History of the First Signal Brigade
The First Signal
Brigade was activated on April 1, 1966, in the Republic of
Vietnam. Its mission was one of the most complicated ever
given to any signal unit in the history of warfare: to
originate, install, operate, and maintain an incredible, complex
communication system that fused tactical and strategic
communications in Southeast Asia into a single, unified command
The creation of the
brigade brought together three signal groups already in
Southeast Asia along with other units into a single unified
command, except those organic to field forces and divisions.
The mission in
Southeast Asia meant providing communications to forces
scattered over more than 60,000 square miles of torrid jungle,
mountain ranges and coastal lowland - much of which was
under-populated and enemy-infested.
One of the innovations
that circumvented the difficult terrain and enemy situation was
the introduction of an extensive, tropospheric scatter radio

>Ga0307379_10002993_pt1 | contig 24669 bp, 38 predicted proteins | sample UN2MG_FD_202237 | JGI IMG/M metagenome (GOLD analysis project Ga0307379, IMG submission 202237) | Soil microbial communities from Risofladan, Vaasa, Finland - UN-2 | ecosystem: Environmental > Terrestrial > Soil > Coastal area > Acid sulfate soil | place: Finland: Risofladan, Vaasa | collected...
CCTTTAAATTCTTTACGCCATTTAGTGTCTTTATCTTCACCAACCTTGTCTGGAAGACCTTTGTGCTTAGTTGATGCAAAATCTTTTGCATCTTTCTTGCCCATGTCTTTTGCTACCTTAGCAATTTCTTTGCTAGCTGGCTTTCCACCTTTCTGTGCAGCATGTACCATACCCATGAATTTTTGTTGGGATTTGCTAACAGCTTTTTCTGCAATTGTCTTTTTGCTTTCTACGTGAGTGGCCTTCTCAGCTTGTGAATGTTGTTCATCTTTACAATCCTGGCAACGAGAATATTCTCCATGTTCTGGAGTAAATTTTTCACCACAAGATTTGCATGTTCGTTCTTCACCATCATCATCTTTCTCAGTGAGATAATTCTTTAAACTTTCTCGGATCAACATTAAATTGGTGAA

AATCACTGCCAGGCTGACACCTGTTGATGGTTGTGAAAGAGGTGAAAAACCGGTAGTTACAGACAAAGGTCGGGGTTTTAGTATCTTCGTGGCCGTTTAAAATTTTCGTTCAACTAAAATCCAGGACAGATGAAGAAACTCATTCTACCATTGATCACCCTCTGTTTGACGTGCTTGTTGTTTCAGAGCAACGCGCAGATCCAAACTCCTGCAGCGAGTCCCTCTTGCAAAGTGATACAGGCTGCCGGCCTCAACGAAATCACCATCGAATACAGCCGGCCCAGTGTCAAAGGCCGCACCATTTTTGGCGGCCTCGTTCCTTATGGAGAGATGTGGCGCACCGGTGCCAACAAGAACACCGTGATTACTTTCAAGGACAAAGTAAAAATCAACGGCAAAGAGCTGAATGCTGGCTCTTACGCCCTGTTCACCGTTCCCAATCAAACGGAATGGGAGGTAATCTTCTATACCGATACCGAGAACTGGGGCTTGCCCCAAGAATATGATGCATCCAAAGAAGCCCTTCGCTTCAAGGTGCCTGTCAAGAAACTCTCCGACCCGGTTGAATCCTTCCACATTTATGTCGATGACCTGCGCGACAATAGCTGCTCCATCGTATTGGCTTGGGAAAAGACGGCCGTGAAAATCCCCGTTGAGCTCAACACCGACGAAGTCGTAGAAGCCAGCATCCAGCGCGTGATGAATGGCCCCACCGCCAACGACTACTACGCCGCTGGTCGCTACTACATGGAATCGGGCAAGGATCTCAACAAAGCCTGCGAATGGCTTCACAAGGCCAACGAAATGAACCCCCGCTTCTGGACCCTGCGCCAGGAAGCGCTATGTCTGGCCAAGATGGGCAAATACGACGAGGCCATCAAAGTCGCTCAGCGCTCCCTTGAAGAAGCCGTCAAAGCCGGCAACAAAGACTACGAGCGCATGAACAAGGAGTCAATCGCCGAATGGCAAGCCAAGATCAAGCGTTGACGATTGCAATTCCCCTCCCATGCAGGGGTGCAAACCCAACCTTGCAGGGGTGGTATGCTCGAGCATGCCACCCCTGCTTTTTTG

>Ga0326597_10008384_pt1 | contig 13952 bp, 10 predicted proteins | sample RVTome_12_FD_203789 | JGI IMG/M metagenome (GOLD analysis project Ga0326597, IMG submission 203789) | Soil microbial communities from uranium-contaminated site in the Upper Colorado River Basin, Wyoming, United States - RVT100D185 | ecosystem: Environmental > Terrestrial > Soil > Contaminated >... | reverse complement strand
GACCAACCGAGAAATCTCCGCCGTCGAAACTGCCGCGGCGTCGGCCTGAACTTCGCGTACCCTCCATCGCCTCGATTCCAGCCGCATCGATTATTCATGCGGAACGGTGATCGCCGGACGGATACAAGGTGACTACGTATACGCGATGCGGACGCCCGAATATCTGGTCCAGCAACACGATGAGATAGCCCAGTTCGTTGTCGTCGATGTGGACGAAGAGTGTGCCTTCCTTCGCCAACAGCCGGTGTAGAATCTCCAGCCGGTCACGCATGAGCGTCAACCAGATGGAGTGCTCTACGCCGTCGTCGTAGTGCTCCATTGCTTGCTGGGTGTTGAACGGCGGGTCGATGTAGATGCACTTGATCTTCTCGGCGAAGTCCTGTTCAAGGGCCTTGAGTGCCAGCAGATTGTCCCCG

relay system, which provides numerous communications channels
over distances of several hundred miles between sites.
Other firsts include,
first use of satellite communications in a combat zone and first
use of automatic, digital message and data switches.
At its peak, the
brigade had more than 21,000 soldiers, with six signal groups,
22 signal battalions, and a large number of specialized
communications agencies. This made it, at that time, the largest
single brigade in the U.S. Army.
The stand-down of 1st
Signal Brigade was almost as significant as its buildup. Caught
by the U.S. reduction-in-forces that affected our pullout from
Southeast Asia, 1st Signal Brigade reduced its strength from
21,000 in 1968 to less than 1,300 by November 1972.
The departure of
American forces from the Republic of Vietnam was accompanied by
a decline in communications facilities needed to support them.
Whole signal sites,
from delicate communications gear to the buildings that housed
them, had to be dismantled, packed and shipped to destinations
around the world.
More than $50 million
worth of communications equipment and facilities were recovered
between 1970 and 1972.